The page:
Guest Writer Chris Armstrong
New life is sprouting in Discovery Park of America’s 1800s settlement with the introduction of a Heritage Garden. Historical interpreter Mike Ramsey has begun a heritage garden that will serve as a long-term educational and demonstration project. A labor of love for those who work in many different departments at DPA, the multipurpose garden will display samplings of traditional heirloom plants used for produce, flowers for dyes and even medicinal herbs for Ramsey to utilize in future demonstrations.
“The first year will be for experimentation, the second year for adjustments and the third year we’ll really go for it,” said Ramsey. Due to the poor quality of the soil, he predicts it could take three years of cultivation for the garden to meet his expectations, but he’s excited about sharing the transformation with DPA guests.
Heritage Gardens are designed to honor the cultural and natural heritage of specific areas like West Tennessee while utilizing sustainable gardening practices. They promote the use of native plants, sustainable landscape and gardening techniques and educate communities about the history of their region.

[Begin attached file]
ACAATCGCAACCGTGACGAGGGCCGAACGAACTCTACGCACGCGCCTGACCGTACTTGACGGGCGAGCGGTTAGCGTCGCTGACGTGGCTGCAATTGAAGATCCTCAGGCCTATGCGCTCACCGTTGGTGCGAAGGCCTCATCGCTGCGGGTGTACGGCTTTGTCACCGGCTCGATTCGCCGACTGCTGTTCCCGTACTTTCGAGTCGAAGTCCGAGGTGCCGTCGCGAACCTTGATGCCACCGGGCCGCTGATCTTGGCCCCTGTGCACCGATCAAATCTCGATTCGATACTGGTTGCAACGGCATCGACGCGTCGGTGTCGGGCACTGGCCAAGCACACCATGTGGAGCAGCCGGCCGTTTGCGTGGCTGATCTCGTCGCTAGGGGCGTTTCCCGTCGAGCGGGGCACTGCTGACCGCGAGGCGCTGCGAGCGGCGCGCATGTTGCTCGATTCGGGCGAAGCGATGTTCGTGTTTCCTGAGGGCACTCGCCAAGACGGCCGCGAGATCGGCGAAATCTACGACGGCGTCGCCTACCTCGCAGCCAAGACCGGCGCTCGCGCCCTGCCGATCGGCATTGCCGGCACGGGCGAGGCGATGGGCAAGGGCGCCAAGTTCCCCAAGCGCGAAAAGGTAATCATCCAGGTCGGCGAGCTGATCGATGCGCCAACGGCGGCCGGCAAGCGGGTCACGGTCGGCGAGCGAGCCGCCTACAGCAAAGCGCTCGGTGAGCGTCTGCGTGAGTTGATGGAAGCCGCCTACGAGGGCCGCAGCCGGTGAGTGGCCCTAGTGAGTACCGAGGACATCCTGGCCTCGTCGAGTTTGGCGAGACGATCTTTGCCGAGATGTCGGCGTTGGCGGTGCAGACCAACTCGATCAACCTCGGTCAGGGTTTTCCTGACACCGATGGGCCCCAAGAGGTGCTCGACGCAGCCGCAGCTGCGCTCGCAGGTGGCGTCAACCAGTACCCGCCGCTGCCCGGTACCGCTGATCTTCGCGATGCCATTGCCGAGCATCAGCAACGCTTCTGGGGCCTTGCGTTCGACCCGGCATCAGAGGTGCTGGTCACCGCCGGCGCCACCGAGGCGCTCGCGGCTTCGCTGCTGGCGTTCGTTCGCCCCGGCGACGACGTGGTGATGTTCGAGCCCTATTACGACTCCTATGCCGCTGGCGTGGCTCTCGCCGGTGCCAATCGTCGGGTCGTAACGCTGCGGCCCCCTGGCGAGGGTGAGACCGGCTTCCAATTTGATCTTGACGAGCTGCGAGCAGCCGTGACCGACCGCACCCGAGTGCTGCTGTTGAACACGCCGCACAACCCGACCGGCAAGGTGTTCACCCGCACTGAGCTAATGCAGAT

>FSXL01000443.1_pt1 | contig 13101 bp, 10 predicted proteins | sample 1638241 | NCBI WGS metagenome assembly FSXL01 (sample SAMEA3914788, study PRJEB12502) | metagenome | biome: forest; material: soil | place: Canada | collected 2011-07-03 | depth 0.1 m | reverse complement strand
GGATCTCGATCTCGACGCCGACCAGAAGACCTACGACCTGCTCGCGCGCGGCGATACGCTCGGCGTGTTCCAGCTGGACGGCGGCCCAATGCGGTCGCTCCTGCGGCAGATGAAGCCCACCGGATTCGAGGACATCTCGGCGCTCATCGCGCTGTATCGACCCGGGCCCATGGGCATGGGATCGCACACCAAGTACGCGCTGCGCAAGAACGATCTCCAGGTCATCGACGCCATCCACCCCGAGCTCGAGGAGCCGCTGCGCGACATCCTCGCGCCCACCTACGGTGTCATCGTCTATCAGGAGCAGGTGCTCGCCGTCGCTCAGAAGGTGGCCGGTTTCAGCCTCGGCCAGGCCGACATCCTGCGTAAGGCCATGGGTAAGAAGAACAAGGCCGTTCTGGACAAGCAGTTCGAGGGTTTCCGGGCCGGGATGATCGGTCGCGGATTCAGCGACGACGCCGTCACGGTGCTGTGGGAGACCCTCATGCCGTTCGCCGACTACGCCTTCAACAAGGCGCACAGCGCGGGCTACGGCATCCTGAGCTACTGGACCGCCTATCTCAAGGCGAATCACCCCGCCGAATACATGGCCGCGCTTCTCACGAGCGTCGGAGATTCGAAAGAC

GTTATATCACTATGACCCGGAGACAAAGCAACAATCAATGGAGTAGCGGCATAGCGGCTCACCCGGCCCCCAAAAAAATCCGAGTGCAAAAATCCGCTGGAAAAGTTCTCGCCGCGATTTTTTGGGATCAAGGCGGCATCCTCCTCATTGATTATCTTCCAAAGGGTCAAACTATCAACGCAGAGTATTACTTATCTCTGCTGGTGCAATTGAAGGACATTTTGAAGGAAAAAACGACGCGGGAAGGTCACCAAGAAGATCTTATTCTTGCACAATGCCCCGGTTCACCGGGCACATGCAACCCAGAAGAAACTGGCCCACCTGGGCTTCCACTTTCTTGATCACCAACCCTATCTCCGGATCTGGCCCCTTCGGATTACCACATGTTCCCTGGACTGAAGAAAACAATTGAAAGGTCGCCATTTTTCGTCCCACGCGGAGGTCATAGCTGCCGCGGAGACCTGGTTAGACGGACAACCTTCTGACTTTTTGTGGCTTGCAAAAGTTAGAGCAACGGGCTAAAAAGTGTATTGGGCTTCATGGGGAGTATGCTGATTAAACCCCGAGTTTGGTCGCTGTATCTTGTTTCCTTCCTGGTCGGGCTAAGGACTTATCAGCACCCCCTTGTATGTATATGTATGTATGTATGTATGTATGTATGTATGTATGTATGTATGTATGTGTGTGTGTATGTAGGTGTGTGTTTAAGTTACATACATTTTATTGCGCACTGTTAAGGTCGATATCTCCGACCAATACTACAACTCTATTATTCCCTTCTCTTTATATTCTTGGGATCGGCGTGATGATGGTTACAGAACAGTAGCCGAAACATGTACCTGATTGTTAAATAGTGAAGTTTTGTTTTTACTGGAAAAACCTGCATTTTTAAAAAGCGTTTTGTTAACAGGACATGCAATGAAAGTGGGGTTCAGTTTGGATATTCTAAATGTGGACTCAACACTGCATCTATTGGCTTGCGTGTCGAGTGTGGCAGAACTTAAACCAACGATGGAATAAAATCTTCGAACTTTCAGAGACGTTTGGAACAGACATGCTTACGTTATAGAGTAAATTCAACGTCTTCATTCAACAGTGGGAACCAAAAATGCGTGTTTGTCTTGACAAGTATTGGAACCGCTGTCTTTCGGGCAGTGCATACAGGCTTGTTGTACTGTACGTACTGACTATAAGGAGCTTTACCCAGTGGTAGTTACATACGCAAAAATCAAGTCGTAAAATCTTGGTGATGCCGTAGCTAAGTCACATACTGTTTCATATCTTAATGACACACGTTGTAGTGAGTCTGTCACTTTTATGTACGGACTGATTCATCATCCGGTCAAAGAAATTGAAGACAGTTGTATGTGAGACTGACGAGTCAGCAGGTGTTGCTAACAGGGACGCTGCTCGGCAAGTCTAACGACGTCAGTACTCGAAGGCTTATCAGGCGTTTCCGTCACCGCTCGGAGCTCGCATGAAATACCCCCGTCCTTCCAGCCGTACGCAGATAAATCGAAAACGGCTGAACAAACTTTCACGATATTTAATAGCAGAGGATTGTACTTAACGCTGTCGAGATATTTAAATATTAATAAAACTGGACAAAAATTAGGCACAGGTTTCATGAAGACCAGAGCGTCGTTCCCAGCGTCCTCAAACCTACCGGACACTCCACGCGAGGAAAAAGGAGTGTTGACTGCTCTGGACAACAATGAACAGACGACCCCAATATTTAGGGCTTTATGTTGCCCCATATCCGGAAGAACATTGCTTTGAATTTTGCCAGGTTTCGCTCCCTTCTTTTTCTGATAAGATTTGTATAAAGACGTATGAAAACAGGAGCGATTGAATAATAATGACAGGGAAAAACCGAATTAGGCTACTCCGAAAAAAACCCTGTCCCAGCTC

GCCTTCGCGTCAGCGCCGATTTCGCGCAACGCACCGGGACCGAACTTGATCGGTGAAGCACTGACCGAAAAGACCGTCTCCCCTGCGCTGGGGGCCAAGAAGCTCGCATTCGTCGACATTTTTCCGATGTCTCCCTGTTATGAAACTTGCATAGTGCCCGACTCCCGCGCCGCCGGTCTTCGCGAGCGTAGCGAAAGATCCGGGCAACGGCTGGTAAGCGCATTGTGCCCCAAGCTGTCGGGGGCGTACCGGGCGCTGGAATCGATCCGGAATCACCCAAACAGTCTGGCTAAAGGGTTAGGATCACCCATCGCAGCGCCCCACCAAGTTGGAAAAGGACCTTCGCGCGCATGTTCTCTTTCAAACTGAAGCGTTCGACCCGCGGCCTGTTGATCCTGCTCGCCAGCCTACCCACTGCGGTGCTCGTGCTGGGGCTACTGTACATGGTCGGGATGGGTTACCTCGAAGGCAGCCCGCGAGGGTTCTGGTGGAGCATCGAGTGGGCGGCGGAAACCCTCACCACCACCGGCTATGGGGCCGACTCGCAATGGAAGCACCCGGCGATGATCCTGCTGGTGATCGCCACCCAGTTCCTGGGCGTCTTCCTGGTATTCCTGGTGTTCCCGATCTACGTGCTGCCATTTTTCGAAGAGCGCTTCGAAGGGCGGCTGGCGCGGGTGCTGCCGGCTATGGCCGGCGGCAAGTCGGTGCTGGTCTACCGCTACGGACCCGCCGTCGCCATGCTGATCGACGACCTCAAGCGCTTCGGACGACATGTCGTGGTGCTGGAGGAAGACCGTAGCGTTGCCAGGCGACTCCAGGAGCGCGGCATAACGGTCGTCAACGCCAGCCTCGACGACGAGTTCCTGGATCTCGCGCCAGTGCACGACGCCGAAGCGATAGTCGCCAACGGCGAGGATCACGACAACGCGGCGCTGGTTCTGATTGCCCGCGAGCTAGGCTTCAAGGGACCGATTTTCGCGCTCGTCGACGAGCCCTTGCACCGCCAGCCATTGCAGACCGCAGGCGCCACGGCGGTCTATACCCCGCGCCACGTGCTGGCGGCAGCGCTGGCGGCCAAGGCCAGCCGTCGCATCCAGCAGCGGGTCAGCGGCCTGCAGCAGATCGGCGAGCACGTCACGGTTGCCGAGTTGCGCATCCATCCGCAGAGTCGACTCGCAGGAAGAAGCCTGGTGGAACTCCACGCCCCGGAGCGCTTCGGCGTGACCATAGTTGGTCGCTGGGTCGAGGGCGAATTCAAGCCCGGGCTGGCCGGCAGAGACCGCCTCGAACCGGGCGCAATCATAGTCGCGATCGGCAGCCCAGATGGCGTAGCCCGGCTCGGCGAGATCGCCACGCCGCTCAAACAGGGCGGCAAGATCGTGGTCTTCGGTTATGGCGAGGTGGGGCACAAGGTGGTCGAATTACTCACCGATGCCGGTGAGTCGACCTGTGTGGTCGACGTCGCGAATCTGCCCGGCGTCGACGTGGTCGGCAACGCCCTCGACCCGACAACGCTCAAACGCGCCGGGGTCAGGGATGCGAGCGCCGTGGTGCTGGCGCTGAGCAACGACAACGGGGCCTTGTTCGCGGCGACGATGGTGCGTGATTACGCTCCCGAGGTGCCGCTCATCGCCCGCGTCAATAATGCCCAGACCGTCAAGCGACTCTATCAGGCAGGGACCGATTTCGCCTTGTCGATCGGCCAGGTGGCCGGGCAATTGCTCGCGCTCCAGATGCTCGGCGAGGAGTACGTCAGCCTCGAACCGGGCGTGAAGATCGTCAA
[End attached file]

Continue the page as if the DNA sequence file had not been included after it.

The project won’t come without challenges. Only through persistence and good fortune combined will the garden flourish. Ramsey repeatedly mentioned, “Mother nature will need to be kind,” a sentiment sure to resonate with many of those in the agriculture business in the area. While concerns like diseases, poor weather or soil issues are universal to the farming experience around the world, DPA also has a share of unique complications that Ramsey has to consider. Due to the cooperative nature of the project between multiple departments, all care given to the garden will need to be carefully recorded as just one mistake could ruin months of preparation. Diligent supervision will be required to ensure the garden isn’t harmed by guests or one of the park’s frequent visitors after-hours—rabbits.
Because of its location in The Settlement, Ramsey intends to primarily use resources and techniques that were common practice in the 1870s. Heirloom seeds and plants will be on display, and he intends to utilize “companion planting” techniques, where nearby plants will provide benefits to other crops to increase the overall productivity of the garden. While crops might change due to the experimental nature of the garden, some staples like corn, okra, peas, and older versions of modern hybrid flowers are all expected to make an appearance.
Jennifer Wildes, DPA’s exhibits director noted, “Everyone involved with the garden understands their responsibilities and is excited about learning new tasks and finding new things to share with our guests as it evolves.” Ramsey enthusiastically shoulders most of the responsibilities that accompany this venture. Any DPA guest who would like to learn more about his farming techniques, what the future of the garden has in store or his extensive history with similar programs are encouraged to visit The Settlement on Saturdays when he’s on hand to interact with visitors to the museum and heritage park.